What measures can prison authorities take to detect radicalisation in prison? How should prison staff be selected? How should they be trained to evaluate and manage the risks without abandoning high ethical standards? What role can religious representatives, psychologists, friends and family play?
The appalling images of recent terrorist attacks in Europe and the rest of the world remain in everyone's memory. In the face of such horrendous acts, national governments and international organisations are seeking to identify the root causes of this situation in order to prevent and combat radicalisation, extremism and terrorism.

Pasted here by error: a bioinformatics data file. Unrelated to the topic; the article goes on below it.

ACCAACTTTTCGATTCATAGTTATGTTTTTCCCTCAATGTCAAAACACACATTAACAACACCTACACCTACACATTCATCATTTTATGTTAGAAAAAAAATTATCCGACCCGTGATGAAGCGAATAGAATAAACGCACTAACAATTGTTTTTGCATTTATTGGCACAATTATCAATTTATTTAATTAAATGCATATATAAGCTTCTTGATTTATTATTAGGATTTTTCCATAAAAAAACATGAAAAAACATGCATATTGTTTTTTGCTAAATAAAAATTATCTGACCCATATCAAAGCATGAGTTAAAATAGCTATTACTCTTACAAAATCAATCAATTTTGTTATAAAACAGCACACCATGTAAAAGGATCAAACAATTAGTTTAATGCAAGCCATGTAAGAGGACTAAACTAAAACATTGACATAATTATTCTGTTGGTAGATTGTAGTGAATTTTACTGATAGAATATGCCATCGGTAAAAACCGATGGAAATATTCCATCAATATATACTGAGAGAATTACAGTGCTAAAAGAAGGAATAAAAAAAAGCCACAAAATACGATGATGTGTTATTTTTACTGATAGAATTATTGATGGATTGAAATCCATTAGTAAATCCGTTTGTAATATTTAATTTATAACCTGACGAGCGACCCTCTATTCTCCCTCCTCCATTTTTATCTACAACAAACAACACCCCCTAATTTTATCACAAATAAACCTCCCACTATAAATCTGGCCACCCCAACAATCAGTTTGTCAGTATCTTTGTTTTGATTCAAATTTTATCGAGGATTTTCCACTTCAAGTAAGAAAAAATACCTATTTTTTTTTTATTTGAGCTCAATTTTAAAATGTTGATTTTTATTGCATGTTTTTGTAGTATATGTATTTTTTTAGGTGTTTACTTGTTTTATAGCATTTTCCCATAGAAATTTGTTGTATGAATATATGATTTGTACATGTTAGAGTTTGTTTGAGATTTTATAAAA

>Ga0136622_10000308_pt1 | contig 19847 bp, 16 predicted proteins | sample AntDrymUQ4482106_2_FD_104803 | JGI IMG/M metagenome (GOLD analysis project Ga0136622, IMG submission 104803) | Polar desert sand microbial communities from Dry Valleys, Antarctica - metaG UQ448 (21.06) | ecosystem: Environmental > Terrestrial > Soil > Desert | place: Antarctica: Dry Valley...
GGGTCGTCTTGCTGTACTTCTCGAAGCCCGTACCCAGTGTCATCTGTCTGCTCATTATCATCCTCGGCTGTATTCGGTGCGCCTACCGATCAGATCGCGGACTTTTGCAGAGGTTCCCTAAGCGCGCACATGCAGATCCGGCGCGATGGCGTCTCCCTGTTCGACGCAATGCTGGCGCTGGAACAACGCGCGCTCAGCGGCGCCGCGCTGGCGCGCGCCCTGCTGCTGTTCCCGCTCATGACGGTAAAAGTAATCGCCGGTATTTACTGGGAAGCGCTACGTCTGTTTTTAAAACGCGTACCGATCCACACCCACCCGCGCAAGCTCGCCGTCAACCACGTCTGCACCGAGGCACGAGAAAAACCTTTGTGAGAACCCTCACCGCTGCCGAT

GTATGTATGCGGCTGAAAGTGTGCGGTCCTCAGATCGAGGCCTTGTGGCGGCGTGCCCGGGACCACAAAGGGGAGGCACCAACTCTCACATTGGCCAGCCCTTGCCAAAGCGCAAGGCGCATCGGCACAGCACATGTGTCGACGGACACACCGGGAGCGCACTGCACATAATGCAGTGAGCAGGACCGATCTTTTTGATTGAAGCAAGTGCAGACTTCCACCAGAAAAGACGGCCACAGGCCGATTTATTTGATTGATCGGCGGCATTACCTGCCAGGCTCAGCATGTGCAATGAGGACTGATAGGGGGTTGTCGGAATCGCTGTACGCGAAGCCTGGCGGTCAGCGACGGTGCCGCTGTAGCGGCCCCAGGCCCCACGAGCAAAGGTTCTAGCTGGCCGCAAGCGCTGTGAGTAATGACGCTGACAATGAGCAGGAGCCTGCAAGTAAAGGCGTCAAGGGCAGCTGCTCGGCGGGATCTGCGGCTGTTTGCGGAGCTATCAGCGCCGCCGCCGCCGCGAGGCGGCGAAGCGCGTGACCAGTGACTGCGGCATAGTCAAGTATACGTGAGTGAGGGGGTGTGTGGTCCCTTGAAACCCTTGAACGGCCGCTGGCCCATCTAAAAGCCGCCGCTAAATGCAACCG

The profiles and motives of radicalised persons vary considerably, but the first steps towards radicalisation are generally a result of sympathies for radical discourse and of meeting an individual, in person or online, who is already radicalised.
Prisons are one of the places for such contacts. Radicalised prisoners take advantage of the concentrated population in prisons in order to proselytise and develop extremist and terrorist networks.
This publication can help national authorities and professionals answer these questions. It proposes guiding principles, tools and advice based on an approach that emphasises a balance between human rights, security and effective criminal justice.